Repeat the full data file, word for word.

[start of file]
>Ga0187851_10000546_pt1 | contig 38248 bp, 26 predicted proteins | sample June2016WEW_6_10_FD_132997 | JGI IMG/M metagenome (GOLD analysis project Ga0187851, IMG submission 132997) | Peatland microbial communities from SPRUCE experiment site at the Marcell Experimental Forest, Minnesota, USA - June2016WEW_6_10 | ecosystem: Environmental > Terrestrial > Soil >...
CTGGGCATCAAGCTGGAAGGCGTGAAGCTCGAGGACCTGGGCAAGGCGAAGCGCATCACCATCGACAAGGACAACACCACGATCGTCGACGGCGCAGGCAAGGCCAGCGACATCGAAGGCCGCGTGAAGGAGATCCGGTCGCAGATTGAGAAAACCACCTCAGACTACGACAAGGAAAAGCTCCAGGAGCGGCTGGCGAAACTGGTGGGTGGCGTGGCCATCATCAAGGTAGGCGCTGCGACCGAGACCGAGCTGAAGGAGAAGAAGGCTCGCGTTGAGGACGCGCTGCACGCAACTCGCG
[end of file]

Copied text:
>Ga0187851_10000546_pt1 | contig 38248 bp, 26 predicted proteins | sample June2016WEW_6_10_FD_132997 | JGI IMG/M metagenome (GOLD analysis project Ga0187851, IMG submission 132997) | Peatland microbial communities from SPRUCE experiment site at the Marcell Experimental Forest, Minnesota, USA - June2016WEW_6_10 | ecosystem: Environmental > Terrestrial > Soil >...
CTGGGCATCAAGCTGGAAGGCGTGAAGCTCGAGGACCTGGGCAAGGCGAAGCGCATCACCATCGACAAGGACAACACCACGATCGTCGACGGCGCAGGCAAGGCCAGCGACATCGAAGGCCGCGTGAAGGAGATCCGGTCGCAGATTGAGAAAACCACCTCAGACTACGACAAGGAAAAGCTCCAGGAGCGGCTGGCGAAACTGGTGGGTGGCGTGGCCATCATCAAGGTAGGCGCTGCGACCGAGACCGAGCTGAAGGAGAAGAAGGCTCGCGTTGAGGACGCGCTGCACGCAACTCGCG